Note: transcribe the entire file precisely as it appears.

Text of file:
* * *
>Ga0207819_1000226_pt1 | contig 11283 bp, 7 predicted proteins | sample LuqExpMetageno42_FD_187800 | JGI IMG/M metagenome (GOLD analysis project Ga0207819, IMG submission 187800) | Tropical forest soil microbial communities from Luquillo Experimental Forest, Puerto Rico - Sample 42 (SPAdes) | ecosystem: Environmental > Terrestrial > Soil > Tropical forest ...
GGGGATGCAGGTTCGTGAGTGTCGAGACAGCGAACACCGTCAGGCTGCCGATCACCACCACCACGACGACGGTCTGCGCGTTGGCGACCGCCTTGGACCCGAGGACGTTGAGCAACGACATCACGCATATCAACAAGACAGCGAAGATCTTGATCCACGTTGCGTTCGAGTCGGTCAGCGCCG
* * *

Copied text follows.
>Ga0207819_1000226_pt1 | contig 11283 bp, 7 predicted proteins | sample LuqExpMetageno42_FD_187800 | JGI IMG/M metagenome (GOLD analysis project Ga0207819, IMG submission 187800) | Tropical forest soil microbial communities from Luquillo Experimental Forest, Puerto Rico - Sample 42 (SPAdes) | ecosystem: Environmental > Terrestrial > Soil > Tropical forest ...
GGGGATGCAGGTTCGTGAGTGTCGAGACAGCGAACACCGTCAGGCTGCCGATCACCACCACCACGACGACGGTCTGCGCGTTGGCGACCGCCTTGGACCCGAGGACGTTGAGCAACGACATCACGCATATCAACAAGACAGCGAAGATCTTGATCCACGTTGCGTTCGAGTCGGTCAGCGCCG